USA Funding Reaches $136 Million Dollars to Combat Ebola Virus
Ebola symptoms appear 2 to 21 days after contact with the virus
The U.S. Agency for International Development (USAID) announced it is providing more than $38 million in additional assistance to help end the ongoing Ebola outbreak in the Democratic Republic of Congo (DRC).
These new funds increase the total USAID financial response to more than $136 million since the beginning of the Ebola Zaire virus outbreak in the DRC during August 2018.
Furthermore, the $38 million in new funds are in addition to contributions from other U.S. Departments and Agencies and the U.S. private sector.
The USA is the largest single country donor to this Ebola response and remains committed to helping the people affected by this outbreak.
The USA said in this press release that it ‘is providing life-saving assistance, through on-the-ground partners, including activities to prevent and control infections in health facilities, enhanced surveillance for the disease, training for health care workers, community-engagement efforts, the promotion of safe and dignified burials, and food, to support people and communities affected by Ebola.’
‘In addition, the USA is funding critical preparedness efforts in the neighboring countries of Burundi, Rwanda, South Sudan, and Uganda’ said USAID.
The current Ebola outbreak in the DRC is the second-largest ever recorded, with 2,592 confirmed and probable cases and at least 1,743 related deaths as of July 22, 2019.
A robust, unified response by the Government of the DRC, the United Nations, other neighboring countries, the United States, and the international community in partnership with local communities is critical to stopping the spread of the disease, said this USAID statement.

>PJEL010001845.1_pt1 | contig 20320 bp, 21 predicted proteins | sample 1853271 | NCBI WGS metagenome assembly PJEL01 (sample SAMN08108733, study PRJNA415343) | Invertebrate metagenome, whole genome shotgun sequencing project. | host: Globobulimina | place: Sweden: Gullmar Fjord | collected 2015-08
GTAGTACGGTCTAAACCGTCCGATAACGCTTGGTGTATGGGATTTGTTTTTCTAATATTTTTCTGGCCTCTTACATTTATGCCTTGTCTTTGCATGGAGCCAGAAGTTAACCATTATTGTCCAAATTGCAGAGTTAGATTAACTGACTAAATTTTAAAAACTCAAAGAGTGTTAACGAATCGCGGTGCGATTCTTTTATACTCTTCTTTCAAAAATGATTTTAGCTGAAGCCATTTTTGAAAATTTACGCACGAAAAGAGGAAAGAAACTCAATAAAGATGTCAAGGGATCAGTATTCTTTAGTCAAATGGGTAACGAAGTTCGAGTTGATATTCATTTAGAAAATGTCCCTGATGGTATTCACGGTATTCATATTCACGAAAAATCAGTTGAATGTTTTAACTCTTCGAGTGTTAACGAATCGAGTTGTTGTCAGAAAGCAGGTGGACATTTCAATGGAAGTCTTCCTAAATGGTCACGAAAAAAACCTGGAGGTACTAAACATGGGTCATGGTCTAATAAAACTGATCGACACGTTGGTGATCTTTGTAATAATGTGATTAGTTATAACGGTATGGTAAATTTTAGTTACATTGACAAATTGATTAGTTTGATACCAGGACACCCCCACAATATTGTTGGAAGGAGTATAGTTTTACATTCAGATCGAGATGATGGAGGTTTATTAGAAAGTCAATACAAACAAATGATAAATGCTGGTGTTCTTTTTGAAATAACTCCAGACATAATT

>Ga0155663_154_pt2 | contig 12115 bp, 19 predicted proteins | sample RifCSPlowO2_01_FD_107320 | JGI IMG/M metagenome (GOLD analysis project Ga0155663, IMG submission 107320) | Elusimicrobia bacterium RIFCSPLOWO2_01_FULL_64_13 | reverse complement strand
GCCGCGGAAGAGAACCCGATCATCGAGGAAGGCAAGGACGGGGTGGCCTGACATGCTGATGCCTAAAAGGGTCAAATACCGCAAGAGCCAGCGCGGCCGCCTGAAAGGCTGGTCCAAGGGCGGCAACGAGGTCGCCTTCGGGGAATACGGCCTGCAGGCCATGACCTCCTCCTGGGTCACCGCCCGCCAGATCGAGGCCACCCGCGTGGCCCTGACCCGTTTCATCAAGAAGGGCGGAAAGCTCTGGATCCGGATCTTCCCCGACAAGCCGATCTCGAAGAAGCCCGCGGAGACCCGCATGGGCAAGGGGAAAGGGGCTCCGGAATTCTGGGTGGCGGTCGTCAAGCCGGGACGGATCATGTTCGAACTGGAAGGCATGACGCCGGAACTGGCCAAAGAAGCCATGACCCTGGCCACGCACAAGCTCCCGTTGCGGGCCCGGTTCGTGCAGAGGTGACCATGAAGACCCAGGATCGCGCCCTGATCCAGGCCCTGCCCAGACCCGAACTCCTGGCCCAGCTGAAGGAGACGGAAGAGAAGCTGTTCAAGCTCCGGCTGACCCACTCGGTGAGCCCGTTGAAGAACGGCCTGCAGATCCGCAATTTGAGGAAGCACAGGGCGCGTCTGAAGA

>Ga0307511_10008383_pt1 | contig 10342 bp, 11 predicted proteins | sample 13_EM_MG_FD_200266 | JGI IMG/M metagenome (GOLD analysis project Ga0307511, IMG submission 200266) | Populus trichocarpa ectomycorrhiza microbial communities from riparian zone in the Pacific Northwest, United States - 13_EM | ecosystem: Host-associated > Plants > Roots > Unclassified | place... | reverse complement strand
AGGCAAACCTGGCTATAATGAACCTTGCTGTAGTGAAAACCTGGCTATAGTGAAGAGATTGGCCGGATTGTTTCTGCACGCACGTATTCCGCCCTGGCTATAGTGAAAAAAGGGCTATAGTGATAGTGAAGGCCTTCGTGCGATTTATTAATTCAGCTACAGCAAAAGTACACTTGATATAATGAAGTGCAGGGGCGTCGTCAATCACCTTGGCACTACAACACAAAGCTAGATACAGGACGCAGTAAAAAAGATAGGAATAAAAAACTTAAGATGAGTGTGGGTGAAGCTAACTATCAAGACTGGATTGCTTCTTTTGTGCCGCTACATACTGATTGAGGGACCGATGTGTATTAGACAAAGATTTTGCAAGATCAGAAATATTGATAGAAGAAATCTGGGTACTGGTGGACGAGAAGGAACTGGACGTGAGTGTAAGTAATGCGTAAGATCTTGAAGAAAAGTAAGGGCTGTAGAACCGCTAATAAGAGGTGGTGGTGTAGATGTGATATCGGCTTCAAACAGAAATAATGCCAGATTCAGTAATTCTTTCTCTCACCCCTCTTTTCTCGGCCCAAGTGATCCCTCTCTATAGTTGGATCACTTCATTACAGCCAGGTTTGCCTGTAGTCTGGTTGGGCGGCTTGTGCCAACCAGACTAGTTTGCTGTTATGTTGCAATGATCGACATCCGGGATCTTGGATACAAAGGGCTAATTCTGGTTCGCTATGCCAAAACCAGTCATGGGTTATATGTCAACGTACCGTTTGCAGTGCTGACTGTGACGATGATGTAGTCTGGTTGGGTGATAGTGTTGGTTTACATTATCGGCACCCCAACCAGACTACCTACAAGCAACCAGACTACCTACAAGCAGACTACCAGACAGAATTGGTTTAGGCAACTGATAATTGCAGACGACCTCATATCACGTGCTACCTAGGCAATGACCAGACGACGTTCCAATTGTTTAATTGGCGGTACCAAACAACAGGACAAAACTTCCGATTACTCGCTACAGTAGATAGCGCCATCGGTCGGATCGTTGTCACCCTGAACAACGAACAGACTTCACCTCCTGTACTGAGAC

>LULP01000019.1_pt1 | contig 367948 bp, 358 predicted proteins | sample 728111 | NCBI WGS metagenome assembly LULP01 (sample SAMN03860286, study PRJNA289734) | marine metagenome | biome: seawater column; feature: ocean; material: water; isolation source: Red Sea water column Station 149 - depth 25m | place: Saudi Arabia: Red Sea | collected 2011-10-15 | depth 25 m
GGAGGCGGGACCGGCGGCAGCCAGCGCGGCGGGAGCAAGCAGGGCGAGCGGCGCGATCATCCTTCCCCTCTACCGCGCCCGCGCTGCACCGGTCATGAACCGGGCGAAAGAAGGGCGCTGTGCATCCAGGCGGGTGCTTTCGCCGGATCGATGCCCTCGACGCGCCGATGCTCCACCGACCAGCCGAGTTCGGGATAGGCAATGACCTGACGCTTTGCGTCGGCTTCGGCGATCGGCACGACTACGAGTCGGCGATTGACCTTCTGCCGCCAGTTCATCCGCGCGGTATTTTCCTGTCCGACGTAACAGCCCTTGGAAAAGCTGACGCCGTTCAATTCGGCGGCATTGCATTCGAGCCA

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The Ebola Virus Disease (EVD) is a rare and deadly disease most commonly affecting people and nonhuman primates. It is caused by an infection with a group of viruses within the genus Ebolavirus, such as Zaire ebolavirus.
According to the CDC, scientists believe the virus is animal-borne, with bats being the most likely source. The bats carrying the virus can transmit it to humans.
And, the Ebola virus spreads to people through direct contact with bodily fluids of a person who is sick with or has died from EVD. This can occur when a person touches the infected body fluids (or objects that are contaminated with them), and the virus gets in through broken skin or mucous membranes in the eyes, nose, or mouth.
The virus can also spread to people through direct contact with the blood, body fluids and tissues of infected fruit bats or primates. People can get the virus through sexual contact as well.
As of July 19, 2019, over 164,000 individuals in Africa had been vaccinated with the Merck’s v920 (rVSVΔG-ZEBOV-GP) Ebola vaccine.
The v920 (rVSVΔG-ZEBOV-GP) experimental vaccine was initially found to be highly protective against the Ebola Zaire virus in a clinical trial conducted in Guinea during 2015.
As of July 18, 2019, the US Centers for Disease Control and Prevention (CDC) continues to say ‘there is no vaccine licensed by the U.S. Food and Drug Administration (FDA) to protect people from the Ebola virus.’
Additionally, to alert international travelers intending to visit the DRC, the CDC expanded its Level 2 Travel Alert regarding the Ebola Zaire outbreak.
Furthermore, the US State Department updated its Level 3 Travel Advisory on April 9, 2019, saying to Americans 'Do not travel to the eastern DRC and the Kasai provinces.'